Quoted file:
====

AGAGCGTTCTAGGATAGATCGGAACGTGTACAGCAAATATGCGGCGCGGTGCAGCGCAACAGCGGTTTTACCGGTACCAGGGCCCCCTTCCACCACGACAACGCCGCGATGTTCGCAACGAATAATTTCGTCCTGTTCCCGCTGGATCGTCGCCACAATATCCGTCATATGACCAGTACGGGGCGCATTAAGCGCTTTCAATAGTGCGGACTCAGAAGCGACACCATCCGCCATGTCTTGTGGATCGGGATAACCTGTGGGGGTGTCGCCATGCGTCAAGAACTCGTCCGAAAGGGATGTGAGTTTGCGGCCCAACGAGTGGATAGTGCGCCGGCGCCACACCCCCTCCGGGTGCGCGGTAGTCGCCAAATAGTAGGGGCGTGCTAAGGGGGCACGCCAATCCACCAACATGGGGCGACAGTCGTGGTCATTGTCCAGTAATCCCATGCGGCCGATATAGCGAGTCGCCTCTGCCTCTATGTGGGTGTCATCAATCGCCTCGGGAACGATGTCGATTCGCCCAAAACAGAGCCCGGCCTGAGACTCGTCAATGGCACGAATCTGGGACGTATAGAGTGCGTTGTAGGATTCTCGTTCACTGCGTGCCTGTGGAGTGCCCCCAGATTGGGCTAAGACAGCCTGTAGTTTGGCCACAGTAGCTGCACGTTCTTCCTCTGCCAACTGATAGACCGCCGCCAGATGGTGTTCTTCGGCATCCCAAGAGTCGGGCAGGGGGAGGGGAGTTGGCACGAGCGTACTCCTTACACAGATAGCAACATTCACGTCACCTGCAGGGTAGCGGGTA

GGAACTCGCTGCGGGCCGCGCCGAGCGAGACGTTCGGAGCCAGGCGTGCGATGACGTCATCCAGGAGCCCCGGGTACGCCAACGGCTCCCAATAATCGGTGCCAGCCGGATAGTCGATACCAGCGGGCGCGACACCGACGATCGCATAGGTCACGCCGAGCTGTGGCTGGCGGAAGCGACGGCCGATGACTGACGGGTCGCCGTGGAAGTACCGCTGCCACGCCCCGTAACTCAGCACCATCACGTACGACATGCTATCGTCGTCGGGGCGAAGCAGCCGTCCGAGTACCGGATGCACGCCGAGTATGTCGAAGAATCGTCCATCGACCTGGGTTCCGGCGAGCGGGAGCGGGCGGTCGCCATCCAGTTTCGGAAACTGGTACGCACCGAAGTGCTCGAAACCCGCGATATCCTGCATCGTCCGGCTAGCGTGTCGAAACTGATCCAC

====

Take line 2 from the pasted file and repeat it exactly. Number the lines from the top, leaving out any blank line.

GGAACTCGCTGCGGGCCGCGCCGAGCGAGACGTTCGGAGCCAGGCGTGCGATGACGTCATCCAGGAGCCCCGGGTACGCCAACGGCTCCCAATAATCGGTGCCAGCCGGATAGTCGATACCAGCGGGCGCGACACCGACGATCGCATAGGTCACGCCGAGCTGTGGCTGGCGGAAGCGACGGCCGATGACTGACGGGTCGCCGTGGAAGTACCGCTGCCACGCCCCGTAACTCAGCACCATCACGTACGACATGCTATCGTCGTCGGGGCGAAGCAGCCGTCCGAGTACCGGATGCACGCCGAGTATGTCGAAGAATCGTCCATCGACCTGGGTTCCGGCGAGCGGGAGCGGGCGGTCGCCATCCAGTTTCGGAAACTGGTACGCACCGAAGTGCTCGAAACCCGCGATATCCTGCATCGTCCGGCTAGCGTGTCGAAACTGATCCAC